Schlesinger spoke about being perceived as the comedian who is “too hot.” But she laughed it off, saying that it was all about context.
“I wasn’t this gorgeous homecoming queen,” she said. But when I got into comedy, all of a sudden it was like, ‘oh, she’s too hot.’ I’m like, ‘yes, compared to the bog trolls you do open mics with, yes’. But compared to a room of actresses, I’m very normal looking. And compared to a room of models, like, I’m the one refilling the water… It was being used against me… It’s just an example of how they take it away from you any way they can.”
“How did that make you feel?” Markle asked.
“’I’m fine,” Iliza said. “I’m sitting here now… And also, it was like, the ugliest men saying it. I’m like, ‘I’m still not going to sleep with you. But thank you so much for that weird, backhanded compliment.’”
Did the Haters Actually Listen to the Archetypes Podcast?
Ironically, with the premiere of Meghan Markle’s latest Archetypes podcast, women have come out of the woodworks to slap down her comments about working for Deal or No Deal. It’s not clear if any of these people actually listened to the entire conversation or if they simply read a couple headlines about the very first few minutes, aka the introduction first mentioning “bimbo.” If that’s the case, it would make sense that they took everything out of context.
Claudia Jordan, a Real Housewives of Atlanta alum and former fellow “briefcase girl” on Deal or No Deal, took to her Instagram stories to rebuke Markle.
“For clarity — yes getting a modeling gig on a game show isn’t necessarily about your intellect,” she wrote. In another post, she continued, “And Deal or No Deal never treated us like bimbos. We got so many opportunities because of that show.”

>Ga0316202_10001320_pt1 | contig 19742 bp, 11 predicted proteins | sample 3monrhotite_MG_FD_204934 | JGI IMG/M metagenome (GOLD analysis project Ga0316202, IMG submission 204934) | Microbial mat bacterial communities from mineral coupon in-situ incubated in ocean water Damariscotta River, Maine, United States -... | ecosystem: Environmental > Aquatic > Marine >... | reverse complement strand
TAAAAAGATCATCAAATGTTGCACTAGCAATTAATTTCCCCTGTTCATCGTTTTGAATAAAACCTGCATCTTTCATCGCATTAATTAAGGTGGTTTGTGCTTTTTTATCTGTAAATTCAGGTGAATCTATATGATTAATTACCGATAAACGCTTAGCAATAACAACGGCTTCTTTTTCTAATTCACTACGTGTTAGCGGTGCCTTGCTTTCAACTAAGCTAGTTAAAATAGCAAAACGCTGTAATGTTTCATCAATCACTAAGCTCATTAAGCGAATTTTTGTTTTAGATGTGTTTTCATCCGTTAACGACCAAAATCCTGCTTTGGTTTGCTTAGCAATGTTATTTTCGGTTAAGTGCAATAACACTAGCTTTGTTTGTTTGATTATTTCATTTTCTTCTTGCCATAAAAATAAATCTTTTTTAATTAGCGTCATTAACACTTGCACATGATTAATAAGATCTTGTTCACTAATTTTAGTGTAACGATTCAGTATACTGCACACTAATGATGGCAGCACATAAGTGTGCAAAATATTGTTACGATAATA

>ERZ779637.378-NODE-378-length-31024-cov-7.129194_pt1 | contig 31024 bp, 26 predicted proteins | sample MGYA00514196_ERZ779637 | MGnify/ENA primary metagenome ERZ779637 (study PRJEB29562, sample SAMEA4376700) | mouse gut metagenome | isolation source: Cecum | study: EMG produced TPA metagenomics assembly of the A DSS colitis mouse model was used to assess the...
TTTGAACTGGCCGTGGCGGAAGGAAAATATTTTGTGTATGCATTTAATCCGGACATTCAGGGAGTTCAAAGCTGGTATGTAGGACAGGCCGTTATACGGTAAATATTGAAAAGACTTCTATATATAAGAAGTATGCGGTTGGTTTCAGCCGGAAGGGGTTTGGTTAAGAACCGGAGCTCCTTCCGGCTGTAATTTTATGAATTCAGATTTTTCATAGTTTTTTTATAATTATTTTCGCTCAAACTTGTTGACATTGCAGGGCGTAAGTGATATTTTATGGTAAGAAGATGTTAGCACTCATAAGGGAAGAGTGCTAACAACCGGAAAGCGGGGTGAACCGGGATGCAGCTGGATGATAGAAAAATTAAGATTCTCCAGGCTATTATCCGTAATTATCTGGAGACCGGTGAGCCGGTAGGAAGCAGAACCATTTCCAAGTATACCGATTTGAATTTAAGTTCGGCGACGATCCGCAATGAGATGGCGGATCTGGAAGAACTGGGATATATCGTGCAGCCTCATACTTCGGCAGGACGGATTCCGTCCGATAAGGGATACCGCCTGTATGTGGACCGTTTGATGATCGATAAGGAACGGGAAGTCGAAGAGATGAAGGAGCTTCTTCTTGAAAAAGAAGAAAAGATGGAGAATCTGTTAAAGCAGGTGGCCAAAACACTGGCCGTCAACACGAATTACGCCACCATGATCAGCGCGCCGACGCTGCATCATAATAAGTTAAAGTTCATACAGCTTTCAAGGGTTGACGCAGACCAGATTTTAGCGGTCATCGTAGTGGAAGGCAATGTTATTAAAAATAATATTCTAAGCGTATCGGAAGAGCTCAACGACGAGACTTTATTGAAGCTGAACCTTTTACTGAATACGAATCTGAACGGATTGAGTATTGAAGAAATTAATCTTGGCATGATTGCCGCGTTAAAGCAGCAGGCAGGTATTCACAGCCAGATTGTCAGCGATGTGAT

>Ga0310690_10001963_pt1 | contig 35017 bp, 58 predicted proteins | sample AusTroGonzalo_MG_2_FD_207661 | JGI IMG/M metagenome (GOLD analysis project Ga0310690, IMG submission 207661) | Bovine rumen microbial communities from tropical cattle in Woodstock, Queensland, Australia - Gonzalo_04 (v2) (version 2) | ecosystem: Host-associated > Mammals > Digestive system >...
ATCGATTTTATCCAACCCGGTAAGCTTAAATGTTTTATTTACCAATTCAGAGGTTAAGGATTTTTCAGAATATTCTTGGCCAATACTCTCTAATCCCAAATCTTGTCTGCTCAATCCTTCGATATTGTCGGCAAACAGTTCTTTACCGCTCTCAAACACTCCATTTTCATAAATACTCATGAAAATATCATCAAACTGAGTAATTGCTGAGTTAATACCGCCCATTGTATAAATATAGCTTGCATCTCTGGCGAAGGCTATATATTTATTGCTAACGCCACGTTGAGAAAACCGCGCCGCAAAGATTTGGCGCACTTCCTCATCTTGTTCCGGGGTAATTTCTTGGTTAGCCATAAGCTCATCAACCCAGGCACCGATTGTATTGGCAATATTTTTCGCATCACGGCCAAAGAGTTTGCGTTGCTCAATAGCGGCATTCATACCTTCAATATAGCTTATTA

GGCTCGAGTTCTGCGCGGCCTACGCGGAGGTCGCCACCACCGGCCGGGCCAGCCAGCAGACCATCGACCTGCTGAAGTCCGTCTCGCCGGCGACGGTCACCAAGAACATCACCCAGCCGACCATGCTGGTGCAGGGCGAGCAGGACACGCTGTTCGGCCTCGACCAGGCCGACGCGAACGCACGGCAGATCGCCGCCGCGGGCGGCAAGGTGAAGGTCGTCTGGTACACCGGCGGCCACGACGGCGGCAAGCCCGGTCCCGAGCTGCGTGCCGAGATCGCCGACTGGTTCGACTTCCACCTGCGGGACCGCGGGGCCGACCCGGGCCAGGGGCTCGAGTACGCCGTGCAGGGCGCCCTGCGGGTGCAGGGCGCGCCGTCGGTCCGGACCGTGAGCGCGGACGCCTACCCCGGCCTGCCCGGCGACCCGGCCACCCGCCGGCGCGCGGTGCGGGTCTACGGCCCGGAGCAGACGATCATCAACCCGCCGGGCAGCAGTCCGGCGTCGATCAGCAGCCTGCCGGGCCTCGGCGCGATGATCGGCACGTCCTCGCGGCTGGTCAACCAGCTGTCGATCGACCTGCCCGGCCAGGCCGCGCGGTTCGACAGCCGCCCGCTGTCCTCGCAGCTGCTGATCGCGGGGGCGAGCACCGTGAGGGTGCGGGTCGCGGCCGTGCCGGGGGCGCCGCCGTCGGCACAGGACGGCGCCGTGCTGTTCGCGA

Whoopi Goldberg questioned Markle’s comments while discussing them with cohosts on The View.
“We’re not journalists, we’re actors,” she said. Later, she added, “That’s TV, baby. But what did you think you were going to? You know that’s what the show was.”
But if anyone really has an axe to grind, it’s Megyn Kelly.
Perhaps unironically, the slim, blonde journalist and podcaster could, just because of her looks, certainly be cast into the stereotypes discussed here.
While speaking about it on her SiriusXM podcast, Kelly tore into Markle. This comes on the heels of calling Markle a “B-list actress” and expressing disdain for Markle’s attempt to control her image.
“This woman is a fraud, and people get it,” Kelly said. “It’s not something a new publicity team can solve. Nor any ‘fact-checker’,” Kelly said. “It’s not something a new publicity team can solve. Nor any ‘fact-checker.’”
She urged Markle to “stop the obsessive image-crafting,” not seeming to understand that that is part of the point of Archetypes, in a way. It’s not just for Markle, but for all women to regain their narratives.
“We don’t feel sorry for you,” Kelly said. “Be quiet for a while and do something meaningful that is not about you. Then maybe we’ll feel inspired to do something other than mock you.”